Mystery novels stimulate the brain; like a crossword puzzle or shot of espresso, they send the neurons into hyperdrive. What most murder mysteries fail to do, however, is to engage the heart. Rarely do we meet the victims in life, still more rarely do we get to know them – their quirks, ambitions, or coffee preferences. The victim in a murder mystery is all too often a prop, a cardboard placeholder designed to give the puzzle a starting point.
Not so in 212 by Alafair Burke. Burke, a former deputy district attorney and professor of criminal law, knows her stuff and knows her characters. We meet Megan Gunther in class, rolling “her fingertips lightly over the keyboard of her laptop computer.” Megan is bored, a driven pre-med student stuck in a philosophy seminar with “unfocused undergrads – the ones who would eventually wind up behind a Starbucks counter, or perhaps in law school…” We learn Megan’s dreams, her musings, and that her creator has a sense of humor. I loved Burke’s sly dig at her own profession. Megan is the good girl, the determined student who ended a relationship that interfered with her studies. Even when Megan sees her name and schedule posted with threatening remarks on an unsavory collegiate website, and even when the police are unable to act upon the concerns of Megan and her parents, we aren’t really worried. Megan’s narrow escape from the stalker will spur on the investigative efforts of Detective Ellie Hatcher. We know too much about Megan, we can’t lose her now. Right?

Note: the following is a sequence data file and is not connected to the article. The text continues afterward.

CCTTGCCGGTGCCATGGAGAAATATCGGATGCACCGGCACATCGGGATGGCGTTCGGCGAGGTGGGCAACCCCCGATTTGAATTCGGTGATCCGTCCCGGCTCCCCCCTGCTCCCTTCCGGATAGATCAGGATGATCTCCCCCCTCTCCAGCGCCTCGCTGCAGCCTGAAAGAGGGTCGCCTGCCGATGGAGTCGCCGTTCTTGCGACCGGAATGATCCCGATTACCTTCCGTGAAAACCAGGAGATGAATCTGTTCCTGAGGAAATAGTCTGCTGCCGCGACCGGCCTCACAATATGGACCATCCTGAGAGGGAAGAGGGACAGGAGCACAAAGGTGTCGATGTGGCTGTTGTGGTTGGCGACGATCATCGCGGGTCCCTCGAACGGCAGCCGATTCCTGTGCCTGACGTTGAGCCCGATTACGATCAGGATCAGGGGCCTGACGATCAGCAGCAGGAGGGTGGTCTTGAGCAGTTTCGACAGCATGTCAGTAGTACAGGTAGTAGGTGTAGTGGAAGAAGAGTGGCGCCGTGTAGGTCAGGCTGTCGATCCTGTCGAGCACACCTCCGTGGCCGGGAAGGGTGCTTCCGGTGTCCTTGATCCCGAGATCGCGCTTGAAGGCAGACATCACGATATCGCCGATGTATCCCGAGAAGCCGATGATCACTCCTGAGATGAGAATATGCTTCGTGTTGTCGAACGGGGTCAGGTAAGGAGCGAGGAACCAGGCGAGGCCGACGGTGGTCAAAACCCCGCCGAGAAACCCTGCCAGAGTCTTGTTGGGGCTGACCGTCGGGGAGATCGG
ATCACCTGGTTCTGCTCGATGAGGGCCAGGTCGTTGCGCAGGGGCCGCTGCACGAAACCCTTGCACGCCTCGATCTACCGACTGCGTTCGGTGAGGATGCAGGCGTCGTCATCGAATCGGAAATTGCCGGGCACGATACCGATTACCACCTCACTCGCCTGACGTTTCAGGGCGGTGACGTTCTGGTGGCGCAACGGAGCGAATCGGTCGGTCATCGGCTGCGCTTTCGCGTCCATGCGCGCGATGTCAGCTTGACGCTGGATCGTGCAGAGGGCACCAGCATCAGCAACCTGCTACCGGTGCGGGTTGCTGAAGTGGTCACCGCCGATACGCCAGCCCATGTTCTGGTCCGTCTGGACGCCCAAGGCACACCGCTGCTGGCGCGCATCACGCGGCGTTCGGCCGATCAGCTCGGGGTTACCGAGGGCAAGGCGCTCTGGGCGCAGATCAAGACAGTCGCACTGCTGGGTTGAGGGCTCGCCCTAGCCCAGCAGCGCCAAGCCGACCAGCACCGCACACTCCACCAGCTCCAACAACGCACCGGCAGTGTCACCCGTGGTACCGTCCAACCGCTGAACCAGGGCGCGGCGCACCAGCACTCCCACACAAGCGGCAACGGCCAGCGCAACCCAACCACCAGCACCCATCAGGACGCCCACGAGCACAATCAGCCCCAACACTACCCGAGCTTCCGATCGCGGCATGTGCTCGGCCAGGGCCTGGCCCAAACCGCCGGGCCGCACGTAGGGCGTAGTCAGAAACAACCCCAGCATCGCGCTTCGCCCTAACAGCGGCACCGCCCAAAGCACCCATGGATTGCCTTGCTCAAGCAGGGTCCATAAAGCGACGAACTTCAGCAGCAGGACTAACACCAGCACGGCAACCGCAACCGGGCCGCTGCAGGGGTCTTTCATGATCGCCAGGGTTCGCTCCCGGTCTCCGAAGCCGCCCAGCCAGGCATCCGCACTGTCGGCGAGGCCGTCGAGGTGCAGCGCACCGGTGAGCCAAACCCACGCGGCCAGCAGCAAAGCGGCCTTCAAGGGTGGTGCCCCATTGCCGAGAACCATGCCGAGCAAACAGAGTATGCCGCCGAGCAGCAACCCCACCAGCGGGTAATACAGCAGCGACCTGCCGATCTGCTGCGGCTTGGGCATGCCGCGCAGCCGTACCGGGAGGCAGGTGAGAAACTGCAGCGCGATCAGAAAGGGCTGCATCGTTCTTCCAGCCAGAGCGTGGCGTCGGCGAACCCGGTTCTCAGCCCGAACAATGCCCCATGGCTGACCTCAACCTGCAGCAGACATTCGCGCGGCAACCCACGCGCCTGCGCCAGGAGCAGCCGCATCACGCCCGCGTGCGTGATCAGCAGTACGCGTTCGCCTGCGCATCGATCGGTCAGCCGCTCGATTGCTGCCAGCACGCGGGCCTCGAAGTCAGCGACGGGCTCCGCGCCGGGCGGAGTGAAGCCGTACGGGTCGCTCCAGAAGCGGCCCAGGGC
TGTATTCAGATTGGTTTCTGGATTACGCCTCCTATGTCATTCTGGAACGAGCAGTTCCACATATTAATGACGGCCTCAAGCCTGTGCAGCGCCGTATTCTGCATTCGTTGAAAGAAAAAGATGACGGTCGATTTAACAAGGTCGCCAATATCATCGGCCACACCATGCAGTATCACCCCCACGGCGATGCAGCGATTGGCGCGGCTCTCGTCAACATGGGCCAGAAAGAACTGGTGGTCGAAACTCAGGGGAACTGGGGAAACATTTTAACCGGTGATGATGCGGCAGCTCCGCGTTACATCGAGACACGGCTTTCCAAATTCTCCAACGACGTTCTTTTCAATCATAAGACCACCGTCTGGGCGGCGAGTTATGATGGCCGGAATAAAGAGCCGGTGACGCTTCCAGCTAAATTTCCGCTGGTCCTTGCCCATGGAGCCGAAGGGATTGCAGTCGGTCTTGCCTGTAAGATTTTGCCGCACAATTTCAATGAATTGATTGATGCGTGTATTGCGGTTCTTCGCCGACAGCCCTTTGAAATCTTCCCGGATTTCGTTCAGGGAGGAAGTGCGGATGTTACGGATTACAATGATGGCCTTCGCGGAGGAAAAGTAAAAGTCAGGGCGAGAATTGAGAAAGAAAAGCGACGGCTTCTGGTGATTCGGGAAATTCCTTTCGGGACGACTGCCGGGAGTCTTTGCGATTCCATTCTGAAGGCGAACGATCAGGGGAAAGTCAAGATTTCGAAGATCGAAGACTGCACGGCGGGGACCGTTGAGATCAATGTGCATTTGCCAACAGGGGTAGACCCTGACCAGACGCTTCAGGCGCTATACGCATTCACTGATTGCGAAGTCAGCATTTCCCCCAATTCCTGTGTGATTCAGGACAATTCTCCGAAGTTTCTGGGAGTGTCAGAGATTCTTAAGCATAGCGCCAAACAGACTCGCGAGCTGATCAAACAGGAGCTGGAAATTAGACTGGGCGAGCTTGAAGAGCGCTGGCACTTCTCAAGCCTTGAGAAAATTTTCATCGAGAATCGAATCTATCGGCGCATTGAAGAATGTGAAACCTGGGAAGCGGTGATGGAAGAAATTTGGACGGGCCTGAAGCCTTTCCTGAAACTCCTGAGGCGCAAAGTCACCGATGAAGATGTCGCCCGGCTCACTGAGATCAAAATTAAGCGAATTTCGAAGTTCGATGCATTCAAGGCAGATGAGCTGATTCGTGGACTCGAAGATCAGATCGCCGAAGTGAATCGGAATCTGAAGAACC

212 does not begin with Megan’s story, however. It opens with the requisite frantic fleeing woman, the 911 call, and the stock, personality-free corpse on a rainy New York City night. Burke does begin 212 treading treacherously close to the edge of modern mystery cliché: ritzy Manhattan apartment; spunky, young female detective; suspiciously antagonistic real estate development magnate; discussion of heat=violence in New York. However, hints of originality soon begin to crack the stock mystery façade. “But this was not the whole truth, either. If courtrooms had anything to do with the whole truth, he would call her Ellie. And one of them might have to disclose the fact that, just that morning, the testifying detective had woken up naked in the assistant district attorney’s bed.”
While Ellie Hatcher does have a bit too familiar a feel as the just-sassy-enough-small-town girl-with-family-issues detective in the big city, she is likable and introspective enough to interest a reader. Though, I would have liked a bit more depth from Ellie, Burke makes up for a certain flatness in her heroine with a host of intriguing minor characters from victims to villains and with a labyrinth of a plot that taps into our society’s conflicted and often conflicting views of sexuality.
In 212 Burke explores the growing normalization of the sex trade. Considering that we inhabit an era in which political sex scandals erupt on a seemingly daily basis and one can purchase a prostitute or a sofa on the same website, Burke’s plot is timely. So timely, in fact, that two weeks after the manuscript for 212 was submitted, the “Craig’s List Killer” struck.
In the world of 212, as in our world, lies beget more lies, and sex and sexuality are both excessive and taboo. In 212, even committed, adult relationships bump against the boundaries of protocol and acceptance. The remaining encounters demonstrate how quickly rationalization degenerates into chaos.